Order and Disorder: Three Artistic Takes on Geometrics

Albers_Lichtenstein_Keller

Anni Albers, Fox I, 1972. Photo-offset litho on paper, 24 x 20 in. Gift of Katherine and Nicholas Fox Weber, 1981; © 2008 The Josef and Anni Albers Foundation/Artists Rights Society (ARS), New York; Roy Lichtenstein, Imperfect Diptych (Imperfect series), 1988. Woodcut, screen print, and collage on museum board, 57 7/8 in x 97 3/4 in. Gift of Sidney Stolz and David Hatfield, 2009; Frank Keller, Specter Planes VIII, 1980. Oil on wood panel, 41 x 41 in. Gift of Arthur E. Smith, 1980

To me, one of the greatest things about museums is their ability to create interesting juxtapositions that allow viewers to see things they may not have seen otherwise. In a gallery located in the original Phillips house, three striking works are put into conversation with one another: Anni AlbersFox I, Roy Lichtenstein’s Imperfect Diptych, and Frank Keller’s Specter Planes VIII. Each composition employs geometric shapes, notably triangles, to very different effects. They provide three distinct visions, demonstrating how similar subject matter can be presented in more than one way.

Anni Albers’ Fox I (1972) consists of two horizontal, patterned rectangles, separated by a wide gap. On the top, gray triangles facing in various directions are arranged in front of a red background. The bottom is an inversion of this, placing red triangles over a background of gray. The shapes are uniform in size and evenly spaced. The precision and carefully crafted geometry of this work speaks to Albers’ long career as an accomplished textile designer and weaver. The print is planned and systematic, confined within rigid parameters. Yet, there is a freedom from complete uniformity. Facing in different directions, the triangles add a dynamic element and bring vitality to the work.

Measuring 57 7/8 x 97 3/4 inches, Imperfect Diptych (1988) by Roy Lichtenstein occupies an entire gallery wall. Like Albers, Lichtenstein divides the composition into two rectangles. He depicts various geometric shapes, coloring them with matte gray, shiny silver, splashes of red and blue stripes, and of course, red and blue versions of the famous Benday dot pattern. Remember when you were in elementary school and learned how to draw a star without picking your pencil up off of the paper? This print reminds me of that technique in that the shapes seem to all stem from the same line. This composition is not as restricted as the Albers; we can see Lichtenstein starting to experiment with the idea of both preserving the shape’s geometric order, and wanting to break free from it.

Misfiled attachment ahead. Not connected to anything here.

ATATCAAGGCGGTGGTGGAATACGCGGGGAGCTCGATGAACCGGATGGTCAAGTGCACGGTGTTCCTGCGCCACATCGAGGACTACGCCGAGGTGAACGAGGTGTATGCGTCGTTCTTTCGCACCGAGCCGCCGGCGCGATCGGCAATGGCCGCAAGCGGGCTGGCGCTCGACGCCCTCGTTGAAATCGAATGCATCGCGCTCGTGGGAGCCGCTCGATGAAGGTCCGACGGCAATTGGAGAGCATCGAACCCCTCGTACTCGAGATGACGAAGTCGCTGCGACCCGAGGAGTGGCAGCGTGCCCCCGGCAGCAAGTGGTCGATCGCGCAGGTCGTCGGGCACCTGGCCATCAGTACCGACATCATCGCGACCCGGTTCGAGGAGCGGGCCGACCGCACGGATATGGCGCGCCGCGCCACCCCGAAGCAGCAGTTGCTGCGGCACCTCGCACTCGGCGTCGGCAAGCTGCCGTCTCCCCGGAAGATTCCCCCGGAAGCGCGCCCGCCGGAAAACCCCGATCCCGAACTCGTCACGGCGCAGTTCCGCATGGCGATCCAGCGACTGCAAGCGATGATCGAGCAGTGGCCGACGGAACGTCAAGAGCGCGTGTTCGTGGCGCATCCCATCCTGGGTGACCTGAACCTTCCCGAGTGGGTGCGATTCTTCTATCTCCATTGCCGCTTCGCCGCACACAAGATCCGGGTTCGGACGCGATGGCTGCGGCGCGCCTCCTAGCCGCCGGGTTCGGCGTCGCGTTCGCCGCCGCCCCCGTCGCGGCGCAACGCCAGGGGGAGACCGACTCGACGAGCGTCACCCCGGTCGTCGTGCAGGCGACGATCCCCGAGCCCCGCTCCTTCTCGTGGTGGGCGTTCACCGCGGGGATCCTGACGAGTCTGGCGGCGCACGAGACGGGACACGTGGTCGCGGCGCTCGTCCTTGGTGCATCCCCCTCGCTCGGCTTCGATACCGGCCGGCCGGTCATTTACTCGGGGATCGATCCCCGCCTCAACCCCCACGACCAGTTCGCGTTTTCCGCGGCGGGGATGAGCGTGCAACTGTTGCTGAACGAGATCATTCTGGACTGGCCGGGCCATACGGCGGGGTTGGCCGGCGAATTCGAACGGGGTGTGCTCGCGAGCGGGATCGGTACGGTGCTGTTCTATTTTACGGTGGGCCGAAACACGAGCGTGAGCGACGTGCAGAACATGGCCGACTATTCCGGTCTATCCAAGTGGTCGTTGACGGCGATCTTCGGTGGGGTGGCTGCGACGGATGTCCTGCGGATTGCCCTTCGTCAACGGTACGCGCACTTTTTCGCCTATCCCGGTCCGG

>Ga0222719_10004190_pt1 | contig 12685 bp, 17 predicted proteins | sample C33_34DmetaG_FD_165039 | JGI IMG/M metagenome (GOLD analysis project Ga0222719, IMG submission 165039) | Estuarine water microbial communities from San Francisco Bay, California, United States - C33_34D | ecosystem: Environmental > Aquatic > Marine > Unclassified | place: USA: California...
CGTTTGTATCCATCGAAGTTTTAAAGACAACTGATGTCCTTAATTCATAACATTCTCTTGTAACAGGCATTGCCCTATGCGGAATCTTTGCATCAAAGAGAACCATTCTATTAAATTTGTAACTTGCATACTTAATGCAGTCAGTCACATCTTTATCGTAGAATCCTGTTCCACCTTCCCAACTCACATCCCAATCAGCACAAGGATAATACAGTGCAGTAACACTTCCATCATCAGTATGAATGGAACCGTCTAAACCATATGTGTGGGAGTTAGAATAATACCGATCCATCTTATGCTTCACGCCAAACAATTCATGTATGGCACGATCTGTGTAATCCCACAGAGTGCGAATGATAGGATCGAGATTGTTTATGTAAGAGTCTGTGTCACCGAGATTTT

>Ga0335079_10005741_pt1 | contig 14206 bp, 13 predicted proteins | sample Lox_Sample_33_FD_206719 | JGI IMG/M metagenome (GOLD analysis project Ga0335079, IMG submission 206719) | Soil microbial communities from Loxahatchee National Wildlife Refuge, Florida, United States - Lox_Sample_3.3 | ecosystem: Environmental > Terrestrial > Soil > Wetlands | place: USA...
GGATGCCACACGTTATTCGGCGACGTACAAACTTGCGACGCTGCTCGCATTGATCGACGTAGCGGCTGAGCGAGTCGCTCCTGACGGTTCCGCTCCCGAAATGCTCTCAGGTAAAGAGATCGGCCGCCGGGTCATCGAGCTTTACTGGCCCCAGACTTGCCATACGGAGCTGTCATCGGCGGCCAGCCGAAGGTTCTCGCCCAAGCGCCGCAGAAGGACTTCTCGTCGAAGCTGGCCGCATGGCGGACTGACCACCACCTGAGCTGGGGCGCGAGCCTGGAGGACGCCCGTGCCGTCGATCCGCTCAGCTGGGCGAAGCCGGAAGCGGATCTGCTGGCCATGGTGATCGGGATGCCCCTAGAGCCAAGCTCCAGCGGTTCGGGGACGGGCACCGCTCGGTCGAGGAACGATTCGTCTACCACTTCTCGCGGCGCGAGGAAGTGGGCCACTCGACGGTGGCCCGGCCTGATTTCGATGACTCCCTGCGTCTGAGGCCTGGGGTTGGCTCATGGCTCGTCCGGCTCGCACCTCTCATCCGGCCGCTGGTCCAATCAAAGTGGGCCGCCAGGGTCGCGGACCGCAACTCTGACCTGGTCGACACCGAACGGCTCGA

Frank Keller’s Specter Planes VIII (1980) depicts various shapes that lack a coherent spatial arrangement. No two shapes are identical, though Keller does repeat some muted colors. Because it is a painting rather than a print, the artist’s hand is much more evident in this work than in the others. He employs strong diagonals to create the illusion of space, creating a depth that the Albers and Lichtenstein lack. Of the three artists, Keller breaks free from order the most. Some shapes overlap, obscuring parts of others, and some float away from the center, travelling out past the confines of the composition.

Fox I, Imperfect Diptych, and Specter Planes VIII’s current installation in the gallery together not only shows various ways to deal with geometry, but provides a rich viewing experience. From the highly ordered composition by Albers, to the work starting to break free from its confines by Lichtenstein, to the freedom of Keller’s canvas, the order and disorder of each piece is emphasized in its comparison to these gallery companions.

Emily Conforto, Marketing & Communications Intern

2 thoughts on “Order and Disorder: Three Artistic Takes on Geometrics

  1. Though all three artists use a triangle as a common denominator, each has a different intent. Albers uses a visual trick of reversing colors to suggest an entirely different, minimalist composition, a study borrowed from her husband’s many color studies. Lichtenstein’s diptych cynically borrows from an earlier abstract style that he updates with common graphic arts techniques. The last work partially reverts to semi-abstraction where the illusion of space such as in a landscape becomes more tangible, thereby linking traditional spatial definition with the Modernist’s affirmation of the picture plane, by suggesting that paradoxically, all the shapes are really flat surface huggers.

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